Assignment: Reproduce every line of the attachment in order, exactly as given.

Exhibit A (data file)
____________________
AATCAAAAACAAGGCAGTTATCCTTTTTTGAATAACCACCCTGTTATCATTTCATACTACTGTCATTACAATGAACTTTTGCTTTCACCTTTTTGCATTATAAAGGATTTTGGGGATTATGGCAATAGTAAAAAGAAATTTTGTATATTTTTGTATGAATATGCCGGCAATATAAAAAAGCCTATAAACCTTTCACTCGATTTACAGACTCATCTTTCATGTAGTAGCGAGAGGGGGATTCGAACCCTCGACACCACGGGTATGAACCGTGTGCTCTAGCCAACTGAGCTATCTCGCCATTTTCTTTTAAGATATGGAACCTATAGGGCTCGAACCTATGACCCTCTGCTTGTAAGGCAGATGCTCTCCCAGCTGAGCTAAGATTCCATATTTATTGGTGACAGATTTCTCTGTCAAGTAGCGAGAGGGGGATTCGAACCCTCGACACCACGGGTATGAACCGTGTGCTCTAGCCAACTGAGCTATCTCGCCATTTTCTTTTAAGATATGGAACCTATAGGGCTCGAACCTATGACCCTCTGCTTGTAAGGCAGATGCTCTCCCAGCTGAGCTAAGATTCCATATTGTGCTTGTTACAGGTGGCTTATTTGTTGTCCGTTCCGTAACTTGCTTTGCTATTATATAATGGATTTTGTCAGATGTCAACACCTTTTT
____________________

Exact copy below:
AATCAAAAACAAGGCAGTTATCCTTTTTTGAATAACCACCCTGTTATCATTTCATACTACTGTCATTACAATGAACTTTTGCTTTCACCTTTTTGCATTATAAAGGATTTTGGGGATTATGGCAATAGTAAAAAGAAATTTTGTATATTTTTGTATGAATATGCCGGCAATATAAAAAAGCCTATAAACCTTTCACTCGATTTACAGACTCATCTTTCATGTAGTAGCGAGAGGGGGATTCGAACCCTCGACACCACGGGTATGAACCGTGTGCTCTAGCCAACTGAGCTATCTCGCCATTTTCTTTTAAGATATGGAACCTATAGGGCTCGAACCTATGACCCTCTGCTTGTAAGGCAGATGCTCTCCCAGCTGAGCTAAGATTCCATATTTATTGGTGACAGATTTCTCTGTCAAGTAGCGAGAGGGGGATTCGAACCCTCGACACCACGGGTATGAACCGTGTGCTCTAGCCAACTGAGCTATCTCGCCATTTTCTTTTAAGATATGGAACCTATAGGGCTCGAACCTATGACCCTCTGCTTGTAAGGCAGATGCTCTCCCAGCTGAGCTAAGATTCCATATTGTGCTTGTTACAGGTGGCTTATTTGTTGTCCGTTCCGTAACTTGCTTTGCTATTATATAATGGATTTTGTCAGATGTCAACACCTTTTT